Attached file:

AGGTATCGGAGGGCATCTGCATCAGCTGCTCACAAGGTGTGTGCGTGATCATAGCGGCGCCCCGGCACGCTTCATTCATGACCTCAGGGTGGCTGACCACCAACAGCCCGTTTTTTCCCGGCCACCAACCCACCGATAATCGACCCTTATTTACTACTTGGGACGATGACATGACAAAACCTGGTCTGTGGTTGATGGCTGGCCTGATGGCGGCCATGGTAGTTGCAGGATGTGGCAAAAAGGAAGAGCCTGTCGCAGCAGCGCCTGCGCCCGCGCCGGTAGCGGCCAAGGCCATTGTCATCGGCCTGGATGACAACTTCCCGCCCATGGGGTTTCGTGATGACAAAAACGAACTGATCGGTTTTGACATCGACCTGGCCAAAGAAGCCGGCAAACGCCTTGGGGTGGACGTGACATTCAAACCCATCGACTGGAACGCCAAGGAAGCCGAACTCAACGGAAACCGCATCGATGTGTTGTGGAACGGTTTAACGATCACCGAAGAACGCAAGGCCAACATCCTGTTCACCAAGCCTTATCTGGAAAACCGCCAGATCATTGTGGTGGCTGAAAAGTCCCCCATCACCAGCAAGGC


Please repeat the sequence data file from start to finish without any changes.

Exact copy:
AGGTATCGGAGGGCATCTGCATCAGCTGCTCACAAGGTGTGTGCGTGATCATAGCGGCGCCCCGGCACGCTTCATTCATGACCTCAGGGTGGCTGACCACCAACAGCCCGTTTTTTCCCGGCCACCAACCCACCGATAATCGACCCTTATTTACTACTTGGGACGATGACATGACAAAACCTGGTCTGTGGTTGATGGCTGGCCTGATGGCGGCCATGGTAGTTGCAGGATGTGGCAAAAAGGAAGAGCCTGTCGCAGCAGCGCCTGCGCCCGCGCCGGTAGCGGCCAAGGCCATTGTCATCGGCCTGGATGACAACTTCCCGCCCATGGGGTTTCGTGATGACAAAAACGAACTGATCGGTTTTGACATCGACCTGGCCAAAGAAGCCGGCAAACGCCTTGGGGTGGACGTGACATTCAAACCCATCGACTGGAACGCCAAGGAAGCCGAACTCAACGGAAACCGCATCGATGTGTTGTGGAACGGTTTAACGATCACCGAAGAACGCAAGGCCAACATCCTGTTCACCAAGCCTTATCTGGAAAACCGCCAGATCATTGTGGTGGCTGAAAAGTCCCCCATCACCAGCAAGGC